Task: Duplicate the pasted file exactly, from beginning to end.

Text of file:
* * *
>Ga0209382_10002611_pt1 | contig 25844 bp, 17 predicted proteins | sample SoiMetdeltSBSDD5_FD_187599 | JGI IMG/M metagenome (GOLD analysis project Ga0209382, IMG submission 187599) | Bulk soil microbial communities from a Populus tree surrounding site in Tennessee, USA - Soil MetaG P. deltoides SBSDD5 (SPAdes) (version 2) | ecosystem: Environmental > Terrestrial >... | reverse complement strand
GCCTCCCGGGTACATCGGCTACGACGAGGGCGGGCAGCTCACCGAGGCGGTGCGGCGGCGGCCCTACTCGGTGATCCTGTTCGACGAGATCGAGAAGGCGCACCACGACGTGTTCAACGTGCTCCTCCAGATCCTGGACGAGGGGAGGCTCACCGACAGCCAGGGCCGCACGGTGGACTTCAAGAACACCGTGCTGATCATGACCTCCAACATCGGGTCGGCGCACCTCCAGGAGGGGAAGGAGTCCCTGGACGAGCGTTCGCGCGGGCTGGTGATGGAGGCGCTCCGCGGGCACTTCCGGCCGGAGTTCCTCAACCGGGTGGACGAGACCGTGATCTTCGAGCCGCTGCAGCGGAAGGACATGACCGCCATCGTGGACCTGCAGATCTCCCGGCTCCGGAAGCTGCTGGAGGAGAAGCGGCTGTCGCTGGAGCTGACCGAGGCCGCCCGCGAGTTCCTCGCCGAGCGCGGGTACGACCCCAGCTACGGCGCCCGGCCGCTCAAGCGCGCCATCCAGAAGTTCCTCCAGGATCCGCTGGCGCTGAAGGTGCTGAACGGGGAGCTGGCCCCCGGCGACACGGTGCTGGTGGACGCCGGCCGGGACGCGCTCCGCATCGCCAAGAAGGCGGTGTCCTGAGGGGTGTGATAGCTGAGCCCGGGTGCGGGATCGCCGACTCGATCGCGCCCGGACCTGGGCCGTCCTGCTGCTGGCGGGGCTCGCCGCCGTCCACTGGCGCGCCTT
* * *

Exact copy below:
>Ga0209382_10002611_pt1 | contig 25844 bp, 17 predicted proteins | sample SoiMetdeltSBSDD5_FD_187599 | JGI IMG/M metagenome (GOLD analysis project Ga0209382, IMG submission 187599) | Bulk soil microbial communities from a Populus tree surrounding site in Tennessee, USA - Soil MetaG P. deltoides SBSDD5 (SPAdes) (version 2) | ecosystem: Environmental > Terrestrial >... | reverse complement strand
GCCTCCCGGGTACATCGGCTACGACGAGGGCGGGCAGCTCACCGAGGCGGTGCGGCGGCGGCCCTACTCGGTGATCCTGTTCGACGAGATCGAGAAGGCGCACCACGACGTGTTCAACGTGCTCCTCCAGATCCTGGACGAGGGGAGGCTCACCGACAGCCAGGGCCGCACGGTGGACTTCAAGAACACCGTGCTGATCATGACCTCCAACATCGGGTCGGCGCACCTCCAGGAGGGGAAGGAGTCCCTGGACGAGCGTTCGCGCGGGCTGGTGATGGAGGCGCTCCGCGGGCACTTCCGGCCGGAGTTCCTCAACCGGGTGGACGAGACCGTGATCTTCGAGCCGCTGCAGCGGAAGGACATGACCGCCATCGTGGACCTGCAGATCTCCCGGCTCCGGAAGCTGCTGGAGGAGAAGCGGCTGTCGCTGGAGCTGACCGAGGCCGCCCGCGAGTTCCTCGCCGAGCGCGGGTACGACCCCAGCTACGGCGCCCGGCCGCTCAAGCGCGCCATCCAGAAGTTCCTCCAGGATCCGCTGGCGCTGAAGGTGCTGAACGGGGAGCTGGCCCCCGGCGACACGGTGCTGGTGGACGCCGGCCGGGACGCGCTCCGCATCGCCAAGAAGGCGGTGTCCTGAGGGGTGTGATAGCTGAGCCCGGGTGCGGGATCGCCGACTCGATCGCGCCCGGACCTGGGCCGTCCTGCTGCTGGCGGGGCTCGCCGCCGTCCACTGGCGCGCCTT